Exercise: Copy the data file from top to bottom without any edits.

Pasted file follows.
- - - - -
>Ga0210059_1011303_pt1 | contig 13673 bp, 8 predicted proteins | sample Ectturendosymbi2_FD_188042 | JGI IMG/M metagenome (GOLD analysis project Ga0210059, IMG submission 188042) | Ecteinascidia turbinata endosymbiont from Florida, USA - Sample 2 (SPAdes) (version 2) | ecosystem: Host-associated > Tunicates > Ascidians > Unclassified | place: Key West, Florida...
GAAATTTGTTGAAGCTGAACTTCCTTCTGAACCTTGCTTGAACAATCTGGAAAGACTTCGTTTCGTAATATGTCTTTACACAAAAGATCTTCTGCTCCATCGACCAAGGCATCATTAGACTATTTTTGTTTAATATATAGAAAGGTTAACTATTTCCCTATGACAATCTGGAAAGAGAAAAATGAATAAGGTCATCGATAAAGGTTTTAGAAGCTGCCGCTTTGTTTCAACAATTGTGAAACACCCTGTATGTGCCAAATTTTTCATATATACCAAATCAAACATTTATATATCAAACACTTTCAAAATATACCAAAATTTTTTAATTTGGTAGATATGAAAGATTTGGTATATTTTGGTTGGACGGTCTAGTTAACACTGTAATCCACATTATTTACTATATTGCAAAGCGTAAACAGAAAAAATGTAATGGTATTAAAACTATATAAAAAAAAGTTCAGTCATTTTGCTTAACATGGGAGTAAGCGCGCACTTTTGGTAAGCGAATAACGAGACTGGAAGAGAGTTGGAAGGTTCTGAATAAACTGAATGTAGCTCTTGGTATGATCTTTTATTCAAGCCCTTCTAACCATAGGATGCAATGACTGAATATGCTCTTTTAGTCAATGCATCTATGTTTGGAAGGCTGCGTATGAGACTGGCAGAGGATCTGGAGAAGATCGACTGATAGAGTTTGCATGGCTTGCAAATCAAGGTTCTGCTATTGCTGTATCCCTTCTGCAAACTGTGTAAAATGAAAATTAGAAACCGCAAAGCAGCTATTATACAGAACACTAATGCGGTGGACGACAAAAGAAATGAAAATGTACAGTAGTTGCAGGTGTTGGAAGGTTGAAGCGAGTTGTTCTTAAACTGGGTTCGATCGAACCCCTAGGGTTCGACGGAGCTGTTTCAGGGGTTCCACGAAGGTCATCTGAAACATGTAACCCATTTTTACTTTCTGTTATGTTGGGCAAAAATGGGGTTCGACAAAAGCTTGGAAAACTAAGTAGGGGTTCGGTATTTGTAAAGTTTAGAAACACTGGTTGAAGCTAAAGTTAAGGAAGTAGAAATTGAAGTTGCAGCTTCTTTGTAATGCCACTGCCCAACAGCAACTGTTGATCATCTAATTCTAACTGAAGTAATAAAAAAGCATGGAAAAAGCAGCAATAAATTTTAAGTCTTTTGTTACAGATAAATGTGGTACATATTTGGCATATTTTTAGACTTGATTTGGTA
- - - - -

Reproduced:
>Ga0210059_1011303_pt1 | contig 13673 bp, 8 predicted proteins | sample Ectturendosymbi2_FD_188042 | JGI IMG/M metagenome (GOLD analysis project Ga0210059, IMG submission 188042) | Ecteinascidia turbinata endosymbiont from Florida, USA - Sample 2 (SPAdes) (version 2) | ecosystem: Host-associated > Tunicates > Ascidians > Unclassified | place: Key West, Florida...
GAAATTTGTTGAAGCTGAACTTCCTTCTGAACCTTGCTTGAACAATCTGGAAAGACTTCGTTTCGTAATATGTCTTTACACAAAAGATCTTCTGCTCCATCGACCAAGGCATCATTAGACTATTTTTGTTTAATATATAGAAAGGTTAACTATTTCCCTATGACAATCTGGAAAGAGAAAAATGAATAAGGTCATCGATAAAGGTTTTAGAAGCTGCCGCTTTGTTTCAACAATTGTGAAACACCCTGTATGTGCCAAATTTTTCATATATACCAAATCAAACATTTATATATCAAACACTTTCAAAATATACCAAAATTTTTTAATTTGGTAGATATGAAAGATTTGGTATATTTTGGTTGGACGGTCTAGTTAACACTGTAATCCACATTATTTACTATATTGCAAAGCGTAAACAGAAAAAATGTAATGGTATTAAAACTATATAAAAAAAAGTTCAGTCATTTTGCTTAACATGGGAGTAAGCGCGCACTTTTGGTAAGCGAATAACGAGACTGGAAGAGAGTTGGAAGGTTCTGAATAAACTGAATGTAGCTCTTGGTATGATCTTTTATTCAAGCCCTTCTAACCATAGGATGCAATGACTGAATATGCTCTTTTAGTCAATGCATCTATGTTTGGAAGGCTGCGTATGAGACTGGCAGAGGATCTGGAGAAGATCGACTGATAGAGTTTGCATGGCTTGCAAATCAAGGTTCTGCTATTGCTGTATCCCTTCTGCAAACTGTGTAAAATGAAAATTAGAAACCGCAAAGCAGCTATTATACAGAACACTAATGCGGTGGACGACAAAAGAAATGAAAATGTACAGTAGTTGCAGGTGTTGGAAGGTTGAAGCGAGTTGTTCTTAAACTGGGTTCGATCGAACCCCTAGGGTTCGACGGAGCTGTTTCAGGGGTTCCACGAAGGTCATCTGAAACATGTAACCCATTTTTACTTTCTGTTATGTTGGGCAAAAATGGGGTTCGACAAAAGCTTGGAAAACTAAGTAGGGGTTCGGTATTTGTAAAGTTTAGAAACACTGGTTGAAGCTAAAGTTAAGGAAGTAGAAATTGAAGTTGCAGCTTCTTTGTAATGCCACTGCCCAACAGCAACTGTTGATCATCTAATTCTAACTGAAGTAATAAAAAAGCATGGAAAAAGCAGCAATAAATTTTAAGTCTTTTGTTACAGATAAATGTGGTACATATTTGGCATATTTTTAGACTTGATTTGGTA